Many investors, and advisors, like it; but there are some experts who apparently aren’t too sure.
Jim Lorenzen, CFP®, AIF®
Does the ‘bucket’ approach to allocating assets to life goals make sense—or does it actually destroy wealth? Mentally, bucket investing is simply assigning money to ‘buckets’, i.e. goals. Advisors utilizing this approach use a variety of buckets. Even some celebrated elite advisors have used this method. One uses a two bucket approach: Bucket #1 contains a five-year cash reserve and bucket #2 is then free to invest in longer-term investments, typically stocks, stock funds or exchange-traded funds (ETFs).
Many people find the approach appealing for several reasons:
- No need to wrestle with sequence-of-returns risk
- No need to worry about liquidating assets during a down market
- Comfort: It comports comfortably with the well-know behavioral bias of mental accounting. It’s easy to understand having a withdrawal account and a long-term investment account.
Javier Estrada, a professor of financial management at the IESE Business School in Barcelona, Spain conducted a research study, some time back, on the merits of the ‘bucket approach’ to investing for achieving long-term financial goals. His study included highly-detailed back-testing of both Monte Carlo and bucket strategies, back-tested over a variety of time periods and methodologies. His study uses\d a risk-adjusted success (RAS) measurement—it’s defined as the ratio between the mean-expected value of outcomes and the standard deviation of outcomes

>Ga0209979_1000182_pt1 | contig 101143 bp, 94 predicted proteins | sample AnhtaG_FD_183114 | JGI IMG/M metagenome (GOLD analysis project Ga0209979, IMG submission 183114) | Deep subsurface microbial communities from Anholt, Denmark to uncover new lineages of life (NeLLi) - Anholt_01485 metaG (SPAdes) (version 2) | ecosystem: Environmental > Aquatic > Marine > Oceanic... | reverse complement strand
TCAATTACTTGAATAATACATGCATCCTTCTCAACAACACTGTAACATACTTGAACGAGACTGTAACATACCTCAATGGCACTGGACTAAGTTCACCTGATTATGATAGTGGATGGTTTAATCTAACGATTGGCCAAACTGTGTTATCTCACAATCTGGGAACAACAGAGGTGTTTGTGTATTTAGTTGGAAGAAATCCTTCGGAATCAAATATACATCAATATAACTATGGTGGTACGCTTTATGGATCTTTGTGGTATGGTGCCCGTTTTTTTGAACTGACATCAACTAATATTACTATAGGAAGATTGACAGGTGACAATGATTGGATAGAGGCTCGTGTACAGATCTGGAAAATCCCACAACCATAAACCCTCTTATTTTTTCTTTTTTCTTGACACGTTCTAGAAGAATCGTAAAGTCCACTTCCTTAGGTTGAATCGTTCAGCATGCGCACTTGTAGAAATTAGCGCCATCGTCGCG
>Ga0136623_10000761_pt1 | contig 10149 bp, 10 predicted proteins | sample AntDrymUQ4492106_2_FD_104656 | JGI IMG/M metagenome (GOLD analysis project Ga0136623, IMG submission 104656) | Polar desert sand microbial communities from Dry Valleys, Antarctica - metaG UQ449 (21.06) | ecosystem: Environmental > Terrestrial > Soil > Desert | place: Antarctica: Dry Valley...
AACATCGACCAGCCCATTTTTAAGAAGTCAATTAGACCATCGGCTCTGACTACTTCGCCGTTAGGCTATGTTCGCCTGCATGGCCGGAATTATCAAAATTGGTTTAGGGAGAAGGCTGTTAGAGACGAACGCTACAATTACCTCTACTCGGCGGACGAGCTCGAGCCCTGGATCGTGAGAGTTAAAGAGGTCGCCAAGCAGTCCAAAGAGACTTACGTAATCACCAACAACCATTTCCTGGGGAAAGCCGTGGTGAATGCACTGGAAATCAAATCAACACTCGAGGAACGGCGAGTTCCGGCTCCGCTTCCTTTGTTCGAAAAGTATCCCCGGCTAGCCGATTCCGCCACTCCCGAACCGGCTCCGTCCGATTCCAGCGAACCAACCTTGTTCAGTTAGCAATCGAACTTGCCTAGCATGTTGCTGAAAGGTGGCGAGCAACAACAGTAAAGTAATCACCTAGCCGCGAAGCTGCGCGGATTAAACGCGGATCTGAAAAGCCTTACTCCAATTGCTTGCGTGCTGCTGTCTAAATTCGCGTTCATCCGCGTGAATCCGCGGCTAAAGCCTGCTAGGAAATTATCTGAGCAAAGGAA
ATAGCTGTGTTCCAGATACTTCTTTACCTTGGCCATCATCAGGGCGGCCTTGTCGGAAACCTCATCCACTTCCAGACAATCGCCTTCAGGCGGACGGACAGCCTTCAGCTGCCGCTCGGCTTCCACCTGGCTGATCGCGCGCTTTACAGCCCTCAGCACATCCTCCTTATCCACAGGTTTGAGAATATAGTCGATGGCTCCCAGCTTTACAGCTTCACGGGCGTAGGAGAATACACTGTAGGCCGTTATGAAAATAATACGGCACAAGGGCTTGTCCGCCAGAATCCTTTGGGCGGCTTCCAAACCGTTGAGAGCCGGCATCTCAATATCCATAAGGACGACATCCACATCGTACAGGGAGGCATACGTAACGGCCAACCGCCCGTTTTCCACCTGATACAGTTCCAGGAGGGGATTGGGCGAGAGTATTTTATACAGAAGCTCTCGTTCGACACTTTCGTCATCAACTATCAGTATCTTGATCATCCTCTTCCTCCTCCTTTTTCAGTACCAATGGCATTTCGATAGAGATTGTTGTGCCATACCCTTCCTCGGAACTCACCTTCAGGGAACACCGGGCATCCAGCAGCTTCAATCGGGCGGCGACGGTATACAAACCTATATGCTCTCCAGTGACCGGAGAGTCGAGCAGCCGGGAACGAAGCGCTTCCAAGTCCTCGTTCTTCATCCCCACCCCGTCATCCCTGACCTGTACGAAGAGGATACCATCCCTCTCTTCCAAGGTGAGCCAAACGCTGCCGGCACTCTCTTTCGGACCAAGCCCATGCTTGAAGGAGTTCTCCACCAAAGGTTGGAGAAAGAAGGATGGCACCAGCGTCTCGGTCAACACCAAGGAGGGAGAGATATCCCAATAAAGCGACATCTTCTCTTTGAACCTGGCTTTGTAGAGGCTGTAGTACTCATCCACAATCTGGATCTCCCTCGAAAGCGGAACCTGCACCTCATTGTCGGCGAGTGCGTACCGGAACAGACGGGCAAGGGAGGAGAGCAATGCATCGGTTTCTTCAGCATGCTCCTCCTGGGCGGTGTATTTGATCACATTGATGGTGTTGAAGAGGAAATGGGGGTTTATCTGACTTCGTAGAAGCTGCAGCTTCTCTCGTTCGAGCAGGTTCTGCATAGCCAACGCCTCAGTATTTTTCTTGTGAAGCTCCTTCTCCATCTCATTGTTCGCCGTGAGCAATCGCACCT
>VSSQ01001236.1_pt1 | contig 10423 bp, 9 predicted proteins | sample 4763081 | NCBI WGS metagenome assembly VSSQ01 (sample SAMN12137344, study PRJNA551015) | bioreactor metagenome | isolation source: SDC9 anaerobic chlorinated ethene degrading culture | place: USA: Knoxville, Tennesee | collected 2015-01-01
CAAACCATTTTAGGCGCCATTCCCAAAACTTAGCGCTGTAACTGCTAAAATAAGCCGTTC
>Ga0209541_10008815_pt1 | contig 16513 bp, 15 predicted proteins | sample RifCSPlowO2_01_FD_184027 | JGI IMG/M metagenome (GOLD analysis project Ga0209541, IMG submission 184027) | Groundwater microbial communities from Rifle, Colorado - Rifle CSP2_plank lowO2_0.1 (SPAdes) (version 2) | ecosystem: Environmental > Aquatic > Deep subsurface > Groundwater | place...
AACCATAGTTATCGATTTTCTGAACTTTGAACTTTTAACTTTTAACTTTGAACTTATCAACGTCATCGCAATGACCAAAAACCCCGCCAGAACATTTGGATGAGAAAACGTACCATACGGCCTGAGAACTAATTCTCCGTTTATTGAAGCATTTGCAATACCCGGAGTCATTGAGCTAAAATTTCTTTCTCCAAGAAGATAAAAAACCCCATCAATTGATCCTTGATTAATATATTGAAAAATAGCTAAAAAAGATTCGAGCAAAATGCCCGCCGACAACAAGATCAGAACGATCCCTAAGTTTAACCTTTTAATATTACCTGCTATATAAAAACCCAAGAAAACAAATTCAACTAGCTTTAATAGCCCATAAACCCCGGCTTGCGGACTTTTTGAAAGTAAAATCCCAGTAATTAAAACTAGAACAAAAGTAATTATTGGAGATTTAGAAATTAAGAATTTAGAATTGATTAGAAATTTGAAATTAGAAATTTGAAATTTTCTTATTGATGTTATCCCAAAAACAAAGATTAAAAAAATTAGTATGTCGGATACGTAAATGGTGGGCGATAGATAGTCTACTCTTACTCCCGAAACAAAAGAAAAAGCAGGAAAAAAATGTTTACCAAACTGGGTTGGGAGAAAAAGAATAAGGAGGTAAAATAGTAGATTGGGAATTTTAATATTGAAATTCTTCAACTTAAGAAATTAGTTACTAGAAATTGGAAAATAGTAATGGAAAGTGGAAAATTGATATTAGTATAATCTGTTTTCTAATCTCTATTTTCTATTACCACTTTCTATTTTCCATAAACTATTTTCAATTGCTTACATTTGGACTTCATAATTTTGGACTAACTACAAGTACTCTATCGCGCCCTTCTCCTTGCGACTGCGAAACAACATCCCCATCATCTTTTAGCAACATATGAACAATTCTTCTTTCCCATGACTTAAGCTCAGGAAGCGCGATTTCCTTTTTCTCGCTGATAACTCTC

Are you asleep, yet?
Basically, he’s measuring downside risk-adjusted success—measuring only downside volatility—the dispersion of only failed outcomes as opposed to simply looking at the disparity of upside to downside outcomes.
Okay, enough of the weeds. His extensive research shows that while the bucket approach may have psychological benefits, it doesn’t perform so well when tested for the highest likelihood of success. It failed in all performance tests to provide enough money to cover the needed withdrawals. Estrada found that as he extended the number of years for withdrawals to occur, the worse the strategy became.
Reasons for the failure? Estrada explained: “Most implementations of the bucket approach… distribute funds from more aggressive buckets into more conservative buckets, but not the other way around. Put differently, although bucket strategies avoid selling low by withdrawing from bucket #1 after stocks performed badly, they do not take advantage of also buying low as static strategies do with rebalancing.”
The bucket approach is popular due chiefly to a lack of knowledge. Surrendering to the mental accounting bias allows investors to conveniently stop worrying. While increasing the amount of money allocated to bucket #1 might allow them to sleep better, it also increases the odds of running out of money.
Oops. Not good.
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Jim Lorenzen is a CERTIFIED FINANCIAL PLANNER® professional and An Accredited Investment Fiduciary® in his 21st year of private practice as Founding Principal of The Independent Financial Group, a fee-only registered investment advisor with clients located in New York, Florida, and California. He is also licensed for insurance as an independent agent under California license 0C00742. IFG helps specializes in crafting wealth design strategies around life goals by using a proven planning process coupled with a cost-conscious objective and non-conflicted risk management philosophy.
Opinions expressed are those of the author. The Independent Financial Group does not provide legal or tax advice and nothing contained herein should be construed as securities or investment advice, nor an opinion regarding the appropriateness of any investment to the individual reader. The general information provided should not be acted upon without obtaining specific legal, tax, and investment advice from an appropriate licensed professional.